# Has any piston machine been used on a space mission?

Inspired by question about engine lubrication in space.

Piston engines are not used for propelling spacecraft, but there are some possible uses for especially Stirling engines and compressors:

But I didn't find a reference of any such being actually used in space, even as a demonstration. It appears that even air conditioning heat pumps used in space applications are not using the piston compressors that are common on Earth.

Has any reciprocating piston machine (either engine or compressor) been operated in space?

Apparently JWT uses piston pumps in its Cryocooler system:

The only moving parts in the cryocooler are the two 2-cylinder horizontally opposed piston pumps in the CCA, and by having horizontally-opposed pistons that are finely balanced and tuned and move in virtually perfect opposition, vibration is mostly cancelled-out and thus minimized.

• +1, great find. Apparently a lot of cryocoolers work that way space.stackexchange.com/a/35620/6944 I had forgotten Jan 24 at 18:42
• Actually the praise should go to the "Real Engineering" channel on Youtube. This is something I remembered from one of their excellent videos (and then I looked up for an easily linkable source, so kudos to Nasa for their wonderful mission pages). Jan 24 at 18:51
• +1 yes I'd linked to that video in comments elsewhere I think, it's quite informative! I noticed another reference to a Real Engineering video here as well.
– uhoh
Jan 24 at 21:46
• Two great answers! I chose to accept this one because it's currently in operation :)
– jpa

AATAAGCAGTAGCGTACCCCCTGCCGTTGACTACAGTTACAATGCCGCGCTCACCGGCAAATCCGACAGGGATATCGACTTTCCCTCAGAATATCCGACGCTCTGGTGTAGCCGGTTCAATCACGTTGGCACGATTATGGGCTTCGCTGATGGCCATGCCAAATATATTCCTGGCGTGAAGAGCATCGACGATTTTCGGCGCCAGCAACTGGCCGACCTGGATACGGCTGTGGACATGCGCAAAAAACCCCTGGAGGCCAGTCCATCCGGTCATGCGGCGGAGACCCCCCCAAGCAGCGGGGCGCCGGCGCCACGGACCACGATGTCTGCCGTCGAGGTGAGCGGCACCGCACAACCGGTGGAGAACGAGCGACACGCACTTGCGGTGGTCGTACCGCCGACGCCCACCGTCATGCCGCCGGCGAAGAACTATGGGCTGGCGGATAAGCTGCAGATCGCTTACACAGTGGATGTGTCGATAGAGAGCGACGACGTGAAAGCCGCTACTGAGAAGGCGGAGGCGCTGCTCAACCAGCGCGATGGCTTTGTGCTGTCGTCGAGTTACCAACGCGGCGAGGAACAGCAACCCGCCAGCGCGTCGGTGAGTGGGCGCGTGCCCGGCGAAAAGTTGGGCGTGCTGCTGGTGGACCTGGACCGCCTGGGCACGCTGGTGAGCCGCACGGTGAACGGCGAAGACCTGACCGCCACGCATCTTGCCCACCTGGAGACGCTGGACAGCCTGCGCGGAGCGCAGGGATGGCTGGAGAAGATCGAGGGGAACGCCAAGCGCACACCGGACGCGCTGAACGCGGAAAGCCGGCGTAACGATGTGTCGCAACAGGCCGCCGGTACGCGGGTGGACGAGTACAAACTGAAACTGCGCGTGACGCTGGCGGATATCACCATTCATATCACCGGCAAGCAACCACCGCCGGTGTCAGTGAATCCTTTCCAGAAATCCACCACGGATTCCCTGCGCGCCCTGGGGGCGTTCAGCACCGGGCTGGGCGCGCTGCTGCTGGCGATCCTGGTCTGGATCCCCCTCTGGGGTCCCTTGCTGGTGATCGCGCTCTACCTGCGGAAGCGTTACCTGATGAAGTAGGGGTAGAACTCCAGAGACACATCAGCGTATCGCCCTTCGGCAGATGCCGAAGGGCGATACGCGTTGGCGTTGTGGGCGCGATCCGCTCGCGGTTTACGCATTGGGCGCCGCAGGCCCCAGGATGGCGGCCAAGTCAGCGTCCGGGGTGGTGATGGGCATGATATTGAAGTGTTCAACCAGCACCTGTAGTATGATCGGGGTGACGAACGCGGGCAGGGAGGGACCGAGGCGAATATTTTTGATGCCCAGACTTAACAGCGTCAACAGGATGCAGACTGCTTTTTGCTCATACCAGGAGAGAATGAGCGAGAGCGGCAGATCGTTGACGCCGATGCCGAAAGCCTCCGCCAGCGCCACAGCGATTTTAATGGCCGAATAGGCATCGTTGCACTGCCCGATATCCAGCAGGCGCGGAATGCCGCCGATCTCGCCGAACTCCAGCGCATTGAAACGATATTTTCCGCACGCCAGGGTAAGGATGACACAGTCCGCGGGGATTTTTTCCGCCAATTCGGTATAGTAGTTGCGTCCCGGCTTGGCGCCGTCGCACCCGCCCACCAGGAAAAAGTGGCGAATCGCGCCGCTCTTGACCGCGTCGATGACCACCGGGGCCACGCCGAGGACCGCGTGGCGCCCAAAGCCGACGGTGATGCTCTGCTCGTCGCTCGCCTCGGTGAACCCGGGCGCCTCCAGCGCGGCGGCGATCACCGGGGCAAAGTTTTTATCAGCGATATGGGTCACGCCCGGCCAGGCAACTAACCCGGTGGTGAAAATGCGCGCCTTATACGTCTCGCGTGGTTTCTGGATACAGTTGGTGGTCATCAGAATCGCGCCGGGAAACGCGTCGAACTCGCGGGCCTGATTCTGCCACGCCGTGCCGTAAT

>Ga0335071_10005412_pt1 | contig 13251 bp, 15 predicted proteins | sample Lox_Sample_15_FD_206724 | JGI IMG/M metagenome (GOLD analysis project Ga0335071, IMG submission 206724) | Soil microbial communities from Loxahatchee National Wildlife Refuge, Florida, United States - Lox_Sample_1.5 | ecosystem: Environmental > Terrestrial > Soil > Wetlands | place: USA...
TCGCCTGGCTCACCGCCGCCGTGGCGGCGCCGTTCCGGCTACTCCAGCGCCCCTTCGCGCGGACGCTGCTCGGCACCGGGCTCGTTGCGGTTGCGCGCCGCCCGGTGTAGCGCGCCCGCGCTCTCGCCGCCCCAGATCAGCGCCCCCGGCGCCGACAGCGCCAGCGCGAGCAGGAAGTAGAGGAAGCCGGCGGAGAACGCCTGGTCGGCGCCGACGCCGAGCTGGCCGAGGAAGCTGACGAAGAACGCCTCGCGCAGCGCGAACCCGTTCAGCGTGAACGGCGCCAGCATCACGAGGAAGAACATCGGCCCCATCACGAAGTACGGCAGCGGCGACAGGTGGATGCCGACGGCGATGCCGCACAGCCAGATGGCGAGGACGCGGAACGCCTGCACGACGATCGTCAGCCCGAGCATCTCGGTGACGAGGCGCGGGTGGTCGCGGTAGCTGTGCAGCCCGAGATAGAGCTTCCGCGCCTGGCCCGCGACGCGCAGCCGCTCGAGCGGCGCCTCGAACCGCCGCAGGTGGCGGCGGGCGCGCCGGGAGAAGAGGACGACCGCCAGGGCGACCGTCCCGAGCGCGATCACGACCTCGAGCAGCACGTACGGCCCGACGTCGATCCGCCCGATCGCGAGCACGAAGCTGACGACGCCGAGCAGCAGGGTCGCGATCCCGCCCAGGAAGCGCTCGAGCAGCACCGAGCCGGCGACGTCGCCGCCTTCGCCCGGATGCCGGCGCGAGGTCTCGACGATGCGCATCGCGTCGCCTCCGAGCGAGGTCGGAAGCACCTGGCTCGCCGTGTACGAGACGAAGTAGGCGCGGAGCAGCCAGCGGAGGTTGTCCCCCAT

Jan 25 at 18:06

Not sure that this is exactly what you seek, but the main pumps in the Space Shuttle hydraulic systems were "reciprocating piston variable displacement pumps". This type of pump was not unique to the shuttle but is used in other aircraft hydraulic systems (and perhaps hydraulic systems in other machines, I do not know).

The pumping mechanism consists of a rotating barrel and a tilting "head" with the pistons attached to it. The "head" can vary its angle to control the amount of fluid displaced by the pistons, based on the demand on the system. In the shuttle the pumps were driven by the hydrazine-powered Auxiliary Power Units.

Drawing from Space Shuttle Systems Handbook Volume 2 sheet 12.3

Addressing the "been operated in space" part of the question: The orbiter hydraulic systems were used to power other systems mainly important for ascent and entry such as main engine thrust vector control, aerosurfaces, landing gear, etc. The pumps ran until completion of the Main Propulsion System dump well after Main Engine Cutoff during ascent. One system was started prior to the deorbit burn on entry. So these piston pumps definitely operated in space.

• I didn't consider piston pumps, but they are essentially the same mechanism so it definitely counts!
– jpa
Jan 24 at 18:04
• The tilting head and pistons mechanism is widely used down here as well. Your car's A/C compressor look more or less the same. Jan 24 at 18:28
• @fraxinus thanks! I tried to leave that possibility open in my answer. I'm pretty ignorant of non-aerospace hydraulic systems. Jan 24 at 18:40